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Freshfields Risk & Compliance

| 2 minutes read

Another bombshell on privilege - and interesting repercussions for auditors / audit clients

No sooner has the dust settled on the ENRC decision, than the High Court delivers another sizzler… developing the law on privilege further, and this time clarifying the scope of limited waiver of privilege and the waiver of privilege when disclosing documents to a regulator.

In a recent ruling, the High Court ordered a UK publicly listed company (the UK plc) to disclose documents to the Financial Reporting Council (FRC), in relation to the FRC’s on-going investigation into the company’s auditor, Grant Thornton. 

The backdrop to this dispute is that the FRC now has broad powers to require the production of documents from a company in the context of on-going investigations by the FRC into that company’s auditors*. In this case, during the course of the FRC’s investigation into Grant Thornton, the UK plc (which was the subject of the audit) withheld certain documents from the FRC on the grounds of privilege.

The Court decided that these documents should  be disclosed to the FRC, notwithstanding their privileged nature. In making its decision, the High Court determined two particularly key issues: (i) that a limited waiver of privilege by a company to its auditor did not extend to the auditor’s regulatory body; but that, in any event, (ii) the production of documents to the FRC did not constitute an infringement (or broader waiver) of privilege. 

Unpacking these two issues:

On the first point, the judge found that the FRC’s regulatory process is entirely distinct from the activities carried out by the auditor being regulated, even where the regulator is investigating those same activities. As a result, if a company shares privileged documents with its auditor on a limited waiver basis, that same waiver will not automatically extend to the regulator. The judge therefore agreed with the UK plc that it had not waived privilege against the FRC by sending certain privileged documents to its auditor, for its auditor to use during the course of the audit. On this basis alone, therefore, the UK plc could have withheld disclosure of the privileged documents from the FRC.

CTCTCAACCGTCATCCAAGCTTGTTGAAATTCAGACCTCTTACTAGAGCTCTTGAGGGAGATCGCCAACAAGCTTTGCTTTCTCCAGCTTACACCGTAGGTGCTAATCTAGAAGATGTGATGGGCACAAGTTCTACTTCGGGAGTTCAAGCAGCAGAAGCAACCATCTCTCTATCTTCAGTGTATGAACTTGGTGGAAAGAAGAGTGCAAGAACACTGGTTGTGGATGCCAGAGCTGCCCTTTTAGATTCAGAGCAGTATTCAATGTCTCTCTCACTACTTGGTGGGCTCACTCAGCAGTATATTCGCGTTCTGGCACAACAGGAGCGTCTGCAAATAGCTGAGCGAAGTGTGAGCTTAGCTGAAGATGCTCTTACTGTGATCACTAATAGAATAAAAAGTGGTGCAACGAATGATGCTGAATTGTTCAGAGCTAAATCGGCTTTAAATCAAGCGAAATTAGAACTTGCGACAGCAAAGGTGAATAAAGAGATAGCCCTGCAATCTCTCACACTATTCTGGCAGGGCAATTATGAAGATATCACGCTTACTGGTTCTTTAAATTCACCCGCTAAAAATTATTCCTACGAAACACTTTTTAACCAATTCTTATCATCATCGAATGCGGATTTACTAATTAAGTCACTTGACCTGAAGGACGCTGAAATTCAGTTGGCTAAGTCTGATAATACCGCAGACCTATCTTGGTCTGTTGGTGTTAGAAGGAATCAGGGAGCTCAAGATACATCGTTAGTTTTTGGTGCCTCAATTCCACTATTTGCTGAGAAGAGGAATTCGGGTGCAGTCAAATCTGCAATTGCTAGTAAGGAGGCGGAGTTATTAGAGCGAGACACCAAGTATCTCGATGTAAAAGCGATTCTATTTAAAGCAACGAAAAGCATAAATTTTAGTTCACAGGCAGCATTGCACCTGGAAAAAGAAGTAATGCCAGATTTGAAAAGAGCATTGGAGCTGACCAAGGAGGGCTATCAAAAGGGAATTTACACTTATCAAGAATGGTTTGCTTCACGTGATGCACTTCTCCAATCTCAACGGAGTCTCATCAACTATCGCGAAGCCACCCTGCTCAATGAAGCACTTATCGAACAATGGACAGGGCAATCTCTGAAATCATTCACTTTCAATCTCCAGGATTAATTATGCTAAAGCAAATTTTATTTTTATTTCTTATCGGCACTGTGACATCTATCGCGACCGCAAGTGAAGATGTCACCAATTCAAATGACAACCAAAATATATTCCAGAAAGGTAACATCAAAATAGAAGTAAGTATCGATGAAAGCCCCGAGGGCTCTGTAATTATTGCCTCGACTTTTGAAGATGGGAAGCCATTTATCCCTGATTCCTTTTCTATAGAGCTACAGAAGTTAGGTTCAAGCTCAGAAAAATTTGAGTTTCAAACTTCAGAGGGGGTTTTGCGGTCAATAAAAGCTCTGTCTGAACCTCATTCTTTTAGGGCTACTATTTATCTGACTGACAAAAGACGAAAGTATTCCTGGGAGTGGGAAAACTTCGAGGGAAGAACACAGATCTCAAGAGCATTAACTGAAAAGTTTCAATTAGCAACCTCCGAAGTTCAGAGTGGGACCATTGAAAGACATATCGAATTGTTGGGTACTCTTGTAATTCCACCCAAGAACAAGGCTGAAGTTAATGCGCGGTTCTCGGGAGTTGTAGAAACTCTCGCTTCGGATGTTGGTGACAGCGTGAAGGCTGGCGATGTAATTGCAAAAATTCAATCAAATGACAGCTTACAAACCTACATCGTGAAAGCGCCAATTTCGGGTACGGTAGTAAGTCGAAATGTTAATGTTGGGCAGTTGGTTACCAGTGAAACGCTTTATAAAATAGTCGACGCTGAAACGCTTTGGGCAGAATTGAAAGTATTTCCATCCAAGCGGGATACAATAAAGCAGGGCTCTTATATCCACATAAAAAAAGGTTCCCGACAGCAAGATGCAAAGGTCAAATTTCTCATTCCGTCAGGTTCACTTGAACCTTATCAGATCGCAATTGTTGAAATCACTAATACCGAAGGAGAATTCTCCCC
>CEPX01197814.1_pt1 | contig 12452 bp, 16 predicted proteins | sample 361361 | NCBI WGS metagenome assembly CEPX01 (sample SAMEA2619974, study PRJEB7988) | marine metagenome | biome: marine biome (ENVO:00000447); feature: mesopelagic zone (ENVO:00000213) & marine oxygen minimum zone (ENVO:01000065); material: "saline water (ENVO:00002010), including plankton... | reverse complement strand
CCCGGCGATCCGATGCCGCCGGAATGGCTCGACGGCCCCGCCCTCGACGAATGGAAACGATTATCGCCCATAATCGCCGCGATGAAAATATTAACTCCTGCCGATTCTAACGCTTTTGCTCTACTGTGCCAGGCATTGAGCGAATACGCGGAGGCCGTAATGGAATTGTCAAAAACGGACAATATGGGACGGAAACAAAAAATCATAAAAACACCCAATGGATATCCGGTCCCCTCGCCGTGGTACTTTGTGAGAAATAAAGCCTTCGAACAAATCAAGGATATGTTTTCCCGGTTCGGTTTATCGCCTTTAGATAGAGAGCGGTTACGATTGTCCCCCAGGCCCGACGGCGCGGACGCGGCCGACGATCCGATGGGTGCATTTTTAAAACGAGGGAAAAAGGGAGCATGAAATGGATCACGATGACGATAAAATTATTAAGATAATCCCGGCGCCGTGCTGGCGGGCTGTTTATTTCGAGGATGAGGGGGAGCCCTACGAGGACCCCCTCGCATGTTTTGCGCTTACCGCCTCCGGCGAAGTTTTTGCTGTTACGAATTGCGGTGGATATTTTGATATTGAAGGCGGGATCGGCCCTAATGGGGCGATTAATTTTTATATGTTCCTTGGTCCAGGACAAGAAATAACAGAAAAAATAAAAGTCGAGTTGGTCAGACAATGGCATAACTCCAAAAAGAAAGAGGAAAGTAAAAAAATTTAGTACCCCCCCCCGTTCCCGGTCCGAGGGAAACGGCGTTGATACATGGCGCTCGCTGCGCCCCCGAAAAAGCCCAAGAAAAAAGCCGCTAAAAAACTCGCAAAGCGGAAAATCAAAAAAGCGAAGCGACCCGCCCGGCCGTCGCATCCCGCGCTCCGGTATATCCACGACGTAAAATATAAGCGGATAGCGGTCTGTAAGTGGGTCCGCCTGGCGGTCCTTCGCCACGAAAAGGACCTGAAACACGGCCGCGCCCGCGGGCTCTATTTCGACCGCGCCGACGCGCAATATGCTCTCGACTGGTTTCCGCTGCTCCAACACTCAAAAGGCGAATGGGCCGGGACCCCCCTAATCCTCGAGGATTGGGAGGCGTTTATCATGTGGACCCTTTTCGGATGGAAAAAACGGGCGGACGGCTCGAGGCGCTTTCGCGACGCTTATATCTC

However, on the second point, which addressed whether disclosure of documents to the regulator would infringe the UK plc's privilege, the judge concluded that “[t]he production of documents to a regulator by a regulated person solely for the purposes of a confidential investigation by the regulator into the conduct of the regulated person is not an infringement of any legal professional privilege of clients of the regulated person in respect of those documents”. The judge applied this same logic to the disclosure of documents by a company to the FRC, where such privileged documents had previously been disclosed to that company’s auditor.

Both of these decisions should be considered carefully by auditors and their audit clients; privileged documents held by an auditor may now routinely be collected by the FRC during the course of its investigations.  However, the second of these issues, in particular, could have far-reaching implications beyond the audit profession, and to other relationships between regulator and regulated entity.  The judge acknowledged that this latter issue was not straightforward and the UK plc was granted permission to appeal on this point.  As ever, further clarity would be welcomed.  

* Side note: this is, in fact, the first judgment to consider the FRC’s powers under the relevant rules which entitle it to seek disclosure of documents from companies under the Statutory Auditors and Third Country Auditors Regulations 2016.

The judgment is available here.


legal advice, privilege, legal professional privilege, financial reporting council, frc, audits, auditors